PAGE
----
Authors Guild comes out swinging in Google Book Search case
"Amazon's hypocrisy is breathtaking," the Authors Guild fumed in a statement after Amazon filed a brief opposing the settlement, which the Guild supports. "It dominates online bookselling and the fledgling e-book industry. At this moment it's trying to cement its control of the e-book industry by routinely selling e-books at a loss."
To hear both sides tell it, no less than the future of book publishing is at stake, and major players including Google (GOOG), Microsoft (MSFT), Amazon (AMZN), Sony (SNE) and a host of interest and trade groups, libraries and academics are lining up on opposing sides of the issue.
Judge Chin is facing a decision over whether to sign off on Google's $125 million settlement with the Authors Guild and others, which would allow the search giant to digitize and make accessible a vast collection of previously unavailable books online, including so-called orphan works -- books for whom no copyright holder can be found.
Google's settlement would create an entity called the Books Rights Registry, which would be funded by Google, and oversee payments to authors, as well as have the ability to strike deals with Google's competitors.
Further complicating matters is an ongoing Justice Department probe into the book settlement on anti-trust grounds. But until Judge Chin has had a chance to take a look at the arguments, the Justice Department is likely to keep its distance, while maintaining a watchful eye on developments.
Lining up against Google and its settlement with the Authors Guild is a formidable coalition of players, called the Open Book Alliance, including Amazon, Yahoo, the Internet Archive and Microsoft, which is also at the center of an anti-Google lobbying campaign in Washington, D.C. In fact, some in D.C. believe that the Open Book Alliance is but one arm of a larger front being waged by Microsoft against Google.
The settlement is being examined against the broader backdrop of ongoing -- and thus far unsuccessful -- efforts to pass orphan-works legislation through Congress. Amazon and others feel that Google is essentially making an end-run around Congress by settling with the Authors Guild before Congress can pass a law clarifying the issue.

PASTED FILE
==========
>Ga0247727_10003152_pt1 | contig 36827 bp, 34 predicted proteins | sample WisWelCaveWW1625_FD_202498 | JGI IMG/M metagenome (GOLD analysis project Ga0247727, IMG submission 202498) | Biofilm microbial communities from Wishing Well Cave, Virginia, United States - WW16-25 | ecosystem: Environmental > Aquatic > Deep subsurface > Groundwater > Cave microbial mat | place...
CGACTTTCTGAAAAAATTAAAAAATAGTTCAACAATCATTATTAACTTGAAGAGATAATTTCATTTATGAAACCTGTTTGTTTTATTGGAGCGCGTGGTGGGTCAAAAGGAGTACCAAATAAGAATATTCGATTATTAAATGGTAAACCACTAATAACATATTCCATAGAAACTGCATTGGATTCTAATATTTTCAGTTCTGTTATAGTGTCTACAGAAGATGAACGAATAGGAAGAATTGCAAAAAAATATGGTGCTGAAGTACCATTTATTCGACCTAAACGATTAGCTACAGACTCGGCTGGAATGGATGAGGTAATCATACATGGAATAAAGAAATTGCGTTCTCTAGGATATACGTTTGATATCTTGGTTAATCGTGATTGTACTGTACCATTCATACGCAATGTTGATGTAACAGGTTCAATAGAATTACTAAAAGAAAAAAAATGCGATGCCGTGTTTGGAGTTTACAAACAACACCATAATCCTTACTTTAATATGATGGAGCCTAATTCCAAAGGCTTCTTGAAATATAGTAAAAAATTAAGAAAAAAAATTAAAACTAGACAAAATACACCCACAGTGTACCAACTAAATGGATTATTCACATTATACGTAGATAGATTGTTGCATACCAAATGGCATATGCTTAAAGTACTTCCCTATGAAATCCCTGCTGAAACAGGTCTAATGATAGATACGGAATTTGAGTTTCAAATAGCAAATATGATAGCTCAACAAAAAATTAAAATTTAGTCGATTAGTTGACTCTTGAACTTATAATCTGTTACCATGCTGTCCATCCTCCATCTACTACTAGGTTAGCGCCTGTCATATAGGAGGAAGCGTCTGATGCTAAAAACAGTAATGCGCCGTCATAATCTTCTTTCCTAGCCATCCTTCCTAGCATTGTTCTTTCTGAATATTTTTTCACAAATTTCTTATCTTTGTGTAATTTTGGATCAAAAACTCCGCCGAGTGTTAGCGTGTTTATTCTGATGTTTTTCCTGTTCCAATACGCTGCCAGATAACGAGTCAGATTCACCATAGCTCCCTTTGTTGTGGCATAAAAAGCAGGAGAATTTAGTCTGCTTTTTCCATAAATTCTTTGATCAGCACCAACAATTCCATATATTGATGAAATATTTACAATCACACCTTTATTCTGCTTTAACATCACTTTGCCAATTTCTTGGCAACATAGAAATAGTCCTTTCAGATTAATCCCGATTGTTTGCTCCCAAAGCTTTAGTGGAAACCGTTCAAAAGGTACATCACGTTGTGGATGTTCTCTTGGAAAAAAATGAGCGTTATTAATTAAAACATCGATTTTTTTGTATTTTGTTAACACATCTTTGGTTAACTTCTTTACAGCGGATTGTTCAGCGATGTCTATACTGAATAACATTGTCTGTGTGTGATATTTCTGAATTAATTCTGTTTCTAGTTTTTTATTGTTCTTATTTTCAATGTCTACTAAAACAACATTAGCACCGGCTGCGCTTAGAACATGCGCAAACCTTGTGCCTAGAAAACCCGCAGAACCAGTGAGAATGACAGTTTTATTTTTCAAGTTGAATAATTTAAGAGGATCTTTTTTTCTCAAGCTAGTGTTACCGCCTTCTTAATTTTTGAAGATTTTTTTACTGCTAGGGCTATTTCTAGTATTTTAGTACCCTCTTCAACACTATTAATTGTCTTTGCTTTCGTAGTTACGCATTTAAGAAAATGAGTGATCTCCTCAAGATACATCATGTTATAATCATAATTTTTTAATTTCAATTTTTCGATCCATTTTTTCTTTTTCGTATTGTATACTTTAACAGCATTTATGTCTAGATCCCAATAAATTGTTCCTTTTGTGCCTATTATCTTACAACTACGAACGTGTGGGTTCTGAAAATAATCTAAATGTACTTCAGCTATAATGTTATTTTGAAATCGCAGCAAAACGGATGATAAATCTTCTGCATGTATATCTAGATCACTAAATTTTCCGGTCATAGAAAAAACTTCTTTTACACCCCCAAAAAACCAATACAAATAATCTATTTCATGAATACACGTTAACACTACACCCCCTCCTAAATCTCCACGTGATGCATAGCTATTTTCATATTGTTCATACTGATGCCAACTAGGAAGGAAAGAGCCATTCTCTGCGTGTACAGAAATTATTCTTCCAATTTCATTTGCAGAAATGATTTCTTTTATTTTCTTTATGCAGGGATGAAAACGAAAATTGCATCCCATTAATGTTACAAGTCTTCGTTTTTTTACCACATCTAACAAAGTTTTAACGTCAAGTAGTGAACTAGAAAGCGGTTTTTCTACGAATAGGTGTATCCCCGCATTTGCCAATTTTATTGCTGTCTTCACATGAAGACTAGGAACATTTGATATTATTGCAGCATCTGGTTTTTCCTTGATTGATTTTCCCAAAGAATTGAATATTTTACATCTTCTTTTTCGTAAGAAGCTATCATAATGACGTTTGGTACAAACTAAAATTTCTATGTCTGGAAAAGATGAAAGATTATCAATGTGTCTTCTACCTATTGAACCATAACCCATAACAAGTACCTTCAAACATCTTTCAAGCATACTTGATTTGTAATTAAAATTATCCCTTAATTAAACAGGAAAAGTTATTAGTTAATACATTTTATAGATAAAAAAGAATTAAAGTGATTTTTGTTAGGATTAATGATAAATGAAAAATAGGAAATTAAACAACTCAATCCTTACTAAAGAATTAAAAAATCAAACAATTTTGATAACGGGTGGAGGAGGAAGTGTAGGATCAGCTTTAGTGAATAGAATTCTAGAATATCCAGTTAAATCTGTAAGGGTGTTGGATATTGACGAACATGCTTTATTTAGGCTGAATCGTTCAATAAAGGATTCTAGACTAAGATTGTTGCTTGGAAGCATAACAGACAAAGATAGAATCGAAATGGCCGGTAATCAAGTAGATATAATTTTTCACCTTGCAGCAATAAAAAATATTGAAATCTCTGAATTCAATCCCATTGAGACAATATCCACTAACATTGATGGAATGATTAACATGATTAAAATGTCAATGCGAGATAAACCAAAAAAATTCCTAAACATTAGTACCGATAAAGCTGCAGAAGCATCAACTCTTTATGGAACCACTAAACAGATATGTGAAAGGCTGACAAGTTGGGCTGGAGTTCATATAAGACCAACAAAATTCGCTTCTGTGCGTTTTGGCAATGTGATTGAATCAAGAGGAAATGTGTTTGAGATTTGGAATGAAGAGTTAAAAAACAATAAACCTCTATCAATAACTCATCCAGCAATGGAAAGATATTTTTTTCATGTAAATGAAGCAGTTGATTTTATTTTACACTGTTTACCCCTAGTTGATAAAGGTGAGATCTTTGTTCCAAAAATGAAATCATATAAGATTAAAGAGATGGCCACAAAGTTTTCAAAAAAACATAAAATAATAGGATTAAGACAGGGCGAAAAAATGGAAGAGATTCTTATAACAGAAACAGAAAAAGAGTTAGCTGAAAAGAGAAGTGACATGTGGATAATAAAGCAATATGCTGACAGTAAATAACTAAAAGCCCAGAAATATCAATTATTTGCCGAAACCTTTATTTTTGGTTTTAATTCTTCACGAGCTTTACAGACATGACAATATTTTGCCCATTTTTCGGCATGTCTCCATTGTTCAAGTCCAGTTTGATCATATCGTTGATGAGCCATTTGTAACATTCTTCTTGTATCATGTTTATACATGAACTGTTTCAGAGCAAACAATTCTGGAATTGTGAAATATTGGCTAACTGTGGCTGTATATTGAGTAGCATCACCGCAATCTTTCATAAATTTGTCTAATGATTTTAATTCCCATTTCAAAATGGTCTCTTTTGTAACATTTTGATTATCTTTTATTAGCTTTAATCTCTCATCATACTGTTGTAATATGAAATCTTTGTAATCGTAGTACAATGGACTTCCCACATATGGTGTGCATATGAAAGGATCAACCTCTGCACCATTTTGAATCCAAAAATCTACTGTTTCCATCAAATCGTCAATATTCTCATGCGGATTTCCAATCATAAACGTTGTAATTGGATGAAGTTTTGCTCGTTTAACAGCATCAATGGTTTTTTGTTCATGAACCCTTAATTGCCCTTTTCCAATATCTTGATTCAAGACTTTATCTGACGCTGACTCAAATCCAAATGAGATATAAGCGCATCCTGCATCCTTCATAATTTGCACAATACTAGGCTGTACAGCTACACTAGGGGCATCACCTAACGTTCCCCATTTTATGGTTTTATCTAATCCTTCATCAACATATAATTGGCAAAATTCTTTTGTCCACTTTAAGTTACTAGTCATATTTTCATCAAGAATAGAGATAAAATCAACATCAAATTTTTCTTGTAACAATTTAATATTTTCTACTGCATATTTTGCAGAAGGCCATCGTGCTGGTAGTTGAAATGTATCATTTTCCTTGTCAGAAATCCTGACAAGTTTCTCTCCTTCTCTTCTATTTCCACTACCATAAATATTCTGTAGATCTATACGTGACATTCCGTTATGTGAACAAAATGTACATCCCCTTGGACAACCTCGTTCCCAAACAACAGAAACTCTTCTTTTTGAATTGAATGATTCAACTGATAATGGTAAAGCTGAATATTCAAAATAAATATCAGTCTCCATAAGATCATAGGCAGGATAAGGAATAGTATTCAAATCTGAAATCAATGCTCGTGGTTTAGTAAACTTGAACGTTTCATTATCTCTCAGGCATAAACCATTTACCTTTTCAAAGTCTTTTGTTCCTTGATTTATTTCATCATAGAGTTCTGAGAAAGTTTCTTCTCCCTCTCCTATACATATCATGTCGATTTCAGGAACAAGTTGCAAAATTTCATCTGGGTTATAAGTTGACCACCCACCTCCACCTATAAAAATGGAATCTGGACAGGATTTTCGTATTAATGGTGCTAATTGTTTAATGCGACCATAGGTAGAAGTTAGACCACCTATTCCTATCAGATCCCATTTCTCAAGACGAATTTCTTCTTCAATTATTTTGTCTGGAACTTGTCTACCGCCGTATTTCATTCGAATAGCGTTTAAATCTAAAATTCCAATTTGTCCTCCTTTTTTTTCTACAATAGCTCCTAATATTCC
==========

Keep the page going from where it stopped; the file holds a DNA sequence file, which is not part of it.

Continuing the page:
But Google argues that it isn't going to sit around and wait for Congress to get its act together on orphan works legislation -- there are books to be scanned and made available to the public right now, the search giant insists, and it is just the company to do it.
Not so fast, says the Open Book Alliance, which is also being represented by antitrust attorney Gary L. Reback, who earlier this month said of the proposed Google book settlement, "This deal has enormous, far-reaching anticompetitive consequences that people are just beginning to wake up to." Reback did not return a call and email by DailyFinance for comment.
In a filing this week with Judge Chin's court, Amazon argued that the deal would give Google far too much power in the fledgling E-book market, and stifle competition. In particular, Amazon seems upset that Google's proposed share of a book's revenue with authors will be about 33 percent, far undercutting the 70 percent share Amazon currently enjoys.
The Authors Guild, which is partnering with Google on the deal, ridiculed Amazon's position. "Amazon apparently fears that Google could upend its plans," the group wrote. "Amazon needn't worry, really: this agreement is about out-of-print books. Its lock on the online distribution of in-print books, unfortunately, seems secure."
The deadline for filing briefs in the case is 10 a.m. next Tuesday.
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